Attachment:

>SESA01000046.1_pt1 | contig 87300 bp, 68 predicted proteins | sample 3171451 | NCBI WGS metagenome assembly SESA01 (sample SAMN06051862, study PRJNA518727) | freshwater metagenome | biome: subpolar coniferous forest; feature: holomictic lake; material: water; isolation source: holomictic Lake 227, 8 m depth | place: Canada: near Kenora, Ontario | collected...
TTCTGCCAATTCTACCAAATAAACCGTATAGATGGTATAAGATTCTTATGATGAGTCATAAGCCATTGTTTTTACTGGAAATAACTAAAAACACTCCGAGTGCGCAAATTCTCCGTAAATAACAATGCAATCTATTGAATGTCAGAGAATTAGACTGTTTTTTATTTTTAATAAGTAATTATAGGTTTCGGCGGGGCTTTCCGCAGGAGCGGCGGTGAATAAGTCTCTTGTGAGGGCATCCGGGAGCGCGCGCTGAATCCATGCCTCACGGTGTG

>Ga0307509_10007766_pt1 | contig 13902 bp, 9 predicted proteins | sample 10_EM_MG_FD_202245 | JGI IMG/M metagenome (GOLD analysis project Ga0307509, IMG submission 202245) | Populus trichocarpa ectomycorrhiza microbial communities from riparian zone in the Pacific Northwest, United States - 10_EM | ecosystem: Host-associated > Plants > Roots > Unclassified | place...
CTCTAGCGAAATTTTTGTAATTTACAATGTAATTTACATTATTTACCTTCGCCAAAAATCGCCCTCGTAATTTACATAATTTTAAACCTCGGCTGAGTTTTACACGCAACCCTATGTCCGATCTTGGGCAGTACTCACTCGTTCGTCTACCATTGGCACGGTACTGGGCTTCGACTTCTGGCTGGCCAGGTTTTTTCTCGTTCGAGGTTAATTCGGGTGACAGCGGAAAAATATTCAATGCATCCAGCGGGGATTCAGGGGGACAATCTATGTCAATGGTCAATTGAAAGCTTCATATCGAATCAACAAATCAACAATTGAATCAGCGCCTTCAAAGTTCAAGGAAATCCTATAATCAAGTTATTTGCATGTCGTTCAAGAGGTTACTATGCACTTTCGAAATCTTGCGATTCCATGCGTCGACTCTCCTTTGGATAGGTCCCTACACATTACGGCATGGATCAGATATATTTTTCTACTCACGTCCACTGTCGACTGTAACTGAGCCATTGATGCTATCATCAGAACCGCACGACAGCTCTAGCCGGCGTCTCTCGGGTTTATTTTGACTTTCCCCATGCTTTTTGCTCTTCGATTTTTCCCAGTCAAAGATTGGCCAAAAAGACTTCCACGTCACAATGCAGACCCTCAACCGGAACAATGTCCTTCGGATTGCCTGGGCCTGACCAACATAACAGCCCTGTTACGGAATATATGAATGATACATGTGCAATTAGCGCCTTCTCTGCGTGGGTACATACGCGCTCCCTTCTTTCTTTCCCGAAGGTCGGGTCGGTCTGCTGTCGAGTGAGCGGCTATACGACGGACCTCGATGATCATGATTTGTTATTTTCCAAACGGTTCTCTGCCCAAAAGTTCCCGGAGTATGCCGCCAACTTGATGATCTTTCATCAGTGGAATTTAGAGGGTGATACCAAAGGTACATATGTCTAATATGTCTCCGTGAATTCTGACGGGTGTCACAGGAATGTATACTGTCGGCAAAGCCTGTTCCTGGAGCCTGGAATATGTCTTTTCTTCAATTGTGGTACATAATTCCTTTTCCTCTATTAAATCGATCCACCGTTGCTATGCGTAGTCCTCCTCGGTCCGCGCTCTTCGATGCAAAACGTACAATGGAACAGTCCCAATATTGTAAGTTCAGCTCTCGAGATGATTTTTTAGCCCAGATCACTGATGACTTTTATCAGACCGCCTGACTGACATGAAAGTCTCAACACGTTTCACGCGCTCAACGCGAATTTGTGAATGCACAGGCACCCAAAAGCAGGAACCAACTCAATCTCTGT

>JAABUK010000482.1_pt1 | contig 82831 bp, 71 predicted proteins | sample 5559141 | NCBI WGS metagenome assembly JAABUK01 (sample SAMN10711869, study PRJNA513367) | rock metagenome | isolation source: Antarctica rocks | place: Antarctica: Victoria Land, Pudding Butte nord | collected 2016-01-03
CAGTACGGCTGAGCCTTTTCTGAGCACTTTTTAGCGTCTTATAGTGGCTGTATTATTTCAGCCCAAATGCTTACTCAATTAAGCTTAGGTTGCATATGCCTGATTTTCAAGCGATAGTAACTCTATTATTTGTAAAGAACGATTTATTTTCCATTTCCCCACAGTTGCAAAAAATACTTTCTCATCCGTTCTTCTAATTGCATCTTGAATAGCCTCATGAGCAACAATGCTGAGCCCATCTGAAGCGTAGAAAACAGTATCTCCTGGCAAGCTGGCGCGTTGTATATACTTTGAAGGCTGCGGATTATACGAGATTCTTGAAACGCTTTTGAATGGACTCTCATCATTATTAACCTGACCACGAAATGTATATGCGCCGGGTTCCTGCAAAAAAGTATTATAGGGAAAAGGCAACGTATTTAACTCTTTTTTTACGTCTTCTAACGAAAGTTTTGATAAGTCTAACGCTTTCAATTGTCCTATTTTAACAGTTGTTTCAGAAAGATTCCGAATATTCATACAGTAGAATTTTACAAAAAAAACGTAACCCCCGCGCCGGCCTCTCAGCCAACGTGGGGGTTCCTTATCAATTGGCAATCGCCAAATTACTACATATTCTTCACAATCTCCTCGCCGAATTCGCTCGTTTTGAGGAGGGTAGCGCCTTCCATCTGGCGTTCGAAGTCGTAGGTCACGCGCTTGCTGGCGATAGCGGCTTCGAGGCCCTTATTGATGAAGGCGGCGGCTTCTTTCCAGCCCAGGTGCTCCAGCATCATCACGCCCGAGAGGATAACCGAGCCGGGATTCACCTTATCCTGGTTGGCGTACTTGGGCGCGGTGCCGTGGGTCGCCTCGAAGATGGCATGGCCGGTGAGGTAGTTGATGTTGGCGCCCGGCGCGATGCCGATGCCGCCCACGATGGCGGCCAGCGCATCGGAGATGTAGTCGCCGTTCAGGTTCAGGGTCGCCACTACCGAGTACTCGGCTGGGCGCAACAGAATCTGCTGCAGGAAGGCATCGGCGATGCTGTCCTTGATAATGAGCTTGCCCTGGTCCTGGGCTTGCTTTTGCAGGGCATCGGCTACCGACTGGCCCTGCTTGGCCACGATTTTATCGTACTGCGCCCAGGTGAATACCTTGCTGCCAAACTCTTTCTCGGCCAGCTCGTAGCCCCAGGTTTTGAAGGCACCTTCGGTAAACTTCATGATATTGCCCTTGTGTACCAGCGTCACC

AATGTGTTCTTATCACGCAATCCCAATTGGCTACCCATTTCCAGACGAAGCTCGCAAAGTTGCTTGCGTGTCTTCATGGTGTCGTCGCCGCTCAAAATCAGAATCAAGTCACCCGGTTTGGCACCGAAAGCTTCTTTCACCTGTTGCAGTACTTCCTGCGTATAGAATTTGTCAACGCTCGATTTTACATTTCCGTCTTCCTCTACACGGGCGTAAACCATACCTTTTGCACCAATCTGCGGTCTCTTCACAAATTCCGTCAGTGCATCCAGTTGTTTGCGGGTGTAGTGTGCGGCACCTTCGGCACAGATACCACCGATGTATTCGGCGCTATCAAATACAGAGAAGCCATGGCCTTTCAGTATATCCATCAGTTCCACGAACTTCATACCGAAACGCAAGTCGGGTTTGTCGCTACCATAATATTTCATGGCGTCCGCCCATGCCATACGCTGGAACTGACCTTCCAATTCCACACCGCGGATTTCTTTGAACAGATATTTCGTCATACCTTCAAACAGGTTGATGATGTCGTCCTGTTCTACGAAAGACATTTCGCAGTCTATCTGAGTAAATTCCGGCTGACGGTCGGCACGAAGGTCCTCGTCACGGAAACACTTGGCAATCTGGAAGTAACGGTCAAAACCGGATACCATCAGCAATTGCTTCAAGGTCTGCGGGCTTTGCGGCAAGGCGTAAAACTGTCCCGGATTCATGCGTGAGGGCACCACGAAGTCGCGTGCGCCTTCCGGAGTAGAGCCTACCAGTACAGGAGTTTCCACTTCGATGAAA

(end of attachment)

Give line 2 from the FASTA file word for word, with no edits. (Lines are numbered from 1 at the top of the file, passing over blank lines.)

TTCTGCCAATTCTACCAAATAAACCGTATAGATGGTATAAGATTCTTATGATGAGTCATAAGCCATTGTTTTTACTGGAAATAACTAAAAACACTCCGAGTGCGCAAATTCTCCGTAAATAACAATGCAATCTATTGAATGTCAGAGAATTAGACTGTTTTTTATTTTTAATAAGTAATTATAGGTTTCGGCGGGGCTTTCCGCAGGAGCGGCGGTGAATAAGTCTCTTGTGAGGGCATCCGGGAGCGCGCGCTGAATCCATGCCTCACGGTGTG